US Food and Drug Administration (FDA) Laser Hazard Classes:

I, Ia: Considered non-hazardous. Hazard increases if viewed with optical aids including magnifiers, binoculars or telescopes.  Ex. Laser printers, DVD players.

II: Hazard increases when viewed directly for long periods of time or if viewed with optical aids. Low power. Emit above Class I levels but at a radiant power not above 1 milliwatt (mW). Ex. Bar code scanners.

IIIa: Depending on power and beam area can be momentarily hazardous when directly viewed with an  unaided eye. Risk of injury increases when viewed with optical aids. Intermediate power. Range from 1-5 mW. Limited controls recommended.  Ex. Laser pointers.

IIIb: Immediate skin hazard from direct beam and immediate eye hazard when viewed directly. Moderate power. Range from 5-500 mW. Specific controls recommended. Ex. Laser light show projectors, industrial or research lasers.

IV: Immediate skin hazard and eye hazard from exposure to either direct or reflected beam. May also present a fire hazard. High power. Greater than 500 mW. Significant controls required. Ex. Laser light show projectors, industrial or research lasers, medical device lasers.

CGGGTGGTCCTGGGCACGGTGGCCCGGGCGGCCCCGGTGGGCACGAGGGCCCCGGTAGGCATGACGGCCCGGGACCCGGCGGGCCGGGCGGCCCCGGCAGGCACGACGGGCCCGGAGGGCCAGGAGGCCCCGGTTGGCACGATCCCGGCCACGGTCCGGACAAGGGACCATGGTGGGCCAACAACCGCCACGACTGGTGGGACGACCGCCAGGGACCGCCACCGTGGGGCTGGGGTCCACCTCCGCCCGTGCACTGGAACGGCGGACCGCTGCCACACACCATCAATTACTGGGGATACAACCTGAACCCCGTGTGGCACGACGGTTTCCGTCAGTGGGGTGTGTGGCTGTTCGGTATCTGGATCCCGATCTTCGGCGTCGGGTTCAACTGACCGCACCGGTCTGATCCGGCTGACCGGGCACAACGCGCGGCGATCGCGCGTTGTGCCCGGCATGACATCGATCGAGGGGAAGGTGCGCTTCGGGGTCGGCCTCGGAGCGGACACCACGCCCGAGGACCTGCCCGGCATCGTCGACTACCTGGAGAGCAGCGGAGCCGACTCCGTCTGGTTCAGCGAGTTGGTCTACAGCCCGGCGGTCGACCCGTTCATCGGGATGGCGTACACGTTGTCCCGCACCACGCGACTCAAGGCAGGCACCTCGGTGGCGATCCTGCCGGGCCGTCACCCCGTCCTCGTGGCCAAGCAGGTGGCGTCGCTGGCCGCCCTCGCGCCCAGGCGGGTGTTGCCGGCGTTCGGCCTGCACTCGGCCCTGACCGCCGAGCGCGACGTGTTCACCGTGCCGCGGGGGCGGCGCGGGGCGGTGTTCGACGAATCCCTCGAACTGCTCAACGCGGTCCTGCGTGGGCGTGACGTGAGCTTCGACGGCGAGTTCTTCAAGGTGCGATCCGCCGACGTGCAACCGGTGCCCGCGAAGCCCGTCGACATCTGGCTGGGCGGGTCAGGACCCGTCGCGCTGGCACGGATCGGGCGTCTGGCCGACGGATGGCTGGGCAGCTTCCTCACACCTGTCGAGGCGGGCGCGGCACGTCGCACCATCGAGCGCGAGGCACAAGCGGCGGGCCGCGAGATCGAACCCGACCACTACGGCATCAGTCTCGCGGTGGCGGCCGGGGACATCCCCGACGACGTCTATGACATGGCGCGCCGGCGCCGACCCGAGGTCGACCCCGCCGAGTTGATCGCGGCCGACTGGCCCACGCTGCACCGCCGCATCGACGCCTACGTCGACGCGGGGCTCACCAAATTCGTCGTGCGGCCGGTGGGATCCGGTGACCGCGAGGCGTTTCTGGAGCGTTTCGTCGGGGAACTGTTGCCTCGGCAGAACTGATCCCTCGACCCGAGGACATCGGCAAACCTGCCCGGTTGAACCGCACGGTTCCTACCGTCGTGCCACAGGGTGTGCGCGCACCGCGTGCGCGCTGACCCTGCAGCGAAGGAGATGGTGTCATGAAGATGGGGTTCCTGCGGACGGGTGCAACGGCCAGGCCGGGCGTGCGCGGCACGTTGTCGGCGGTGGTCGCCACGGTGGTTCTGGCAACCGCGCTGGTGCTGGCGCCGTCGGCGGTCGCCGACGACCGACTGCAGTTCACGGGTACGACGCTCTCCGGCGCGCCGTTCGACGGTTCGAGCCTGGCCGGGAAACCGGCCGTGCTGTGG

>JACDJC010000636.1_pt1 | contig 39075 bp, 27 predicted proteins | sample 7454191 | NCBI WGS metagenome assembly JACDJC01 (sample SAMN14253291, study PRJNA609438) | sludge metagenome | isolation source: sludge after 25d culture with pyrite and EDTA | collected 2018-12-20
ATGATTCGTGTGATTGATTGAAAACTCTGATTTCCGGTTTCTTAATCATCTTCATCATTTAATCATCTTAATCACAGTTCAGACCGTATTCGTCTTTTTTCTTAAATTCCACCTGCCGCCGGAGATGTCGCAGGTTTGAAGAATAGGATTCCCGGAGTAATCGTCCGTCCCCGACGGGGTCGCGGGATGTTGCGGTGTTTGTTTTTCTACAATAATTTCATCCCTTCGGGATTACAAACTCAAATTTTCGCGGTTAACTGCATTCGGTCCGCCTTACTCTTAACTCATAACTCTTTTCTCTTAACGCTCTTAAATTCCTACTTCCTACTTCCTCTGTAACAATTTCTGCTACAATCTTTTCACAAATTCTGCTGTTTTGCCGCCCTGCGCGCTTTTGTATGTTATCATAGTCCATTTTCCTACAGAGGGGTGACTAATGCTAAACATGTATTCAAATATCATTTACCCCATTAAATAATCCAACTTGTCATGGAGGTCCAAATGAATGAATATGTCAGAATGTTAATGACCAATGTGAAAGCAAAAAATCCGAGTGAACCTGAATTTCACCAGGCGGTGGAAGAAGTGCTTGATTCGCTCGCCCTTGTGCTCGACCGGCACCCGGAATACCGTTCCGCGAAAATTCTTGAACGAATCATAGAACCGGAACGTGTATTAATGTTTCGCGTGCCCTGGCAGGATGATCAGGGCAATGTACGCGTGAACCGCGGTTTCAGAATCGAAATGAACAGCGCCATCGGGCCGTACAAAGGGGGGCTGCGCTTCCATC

Devices containing Class I, II and IIIa lasers shall be used in accordance with manufacturer recommendations. 

Prior to work involving Class IIIb and IV lasers, submit a work plan to the Environmental Health & Safety department for review by the Radiation Safety Officer. The work plan must include a description of the work, where it will be conducted, the type of laser to be used and its energy output, proof of qualification for any operators, safety precautions to be taken to protect personnel and property from exposure, and descriptions of barricades, signs, warnings, etc., to be used.

If applicable, also include proof of submittal for FAA Form 7140-1 (Notice of Proposed Outdoor Laser Operation), copies of variances and the most recent annual FDA report.

All laser products must comply with applicable FDA radiation safety performance standards. Only qualified and trained personnel may install, adjust and operate laser equipment. 


21 CFR 1040.10 and 1040.11, Performance Standards for Light Emitting Products (Laser Products and Specific Purpose Laser Products)

29 CFR 1926.54, Non-Ionizing Radiation

ANSI Z136.1 (2014) American National Standard for Safe Use of Lasers

US Department of Transportation, Federal Aviation Administration Advisory Circular 70-1B, Outdoor Laser Operations 

Suggested State Regulations for Control of Radiation, Section AA.1 Radiation Safety Requirements for Lasers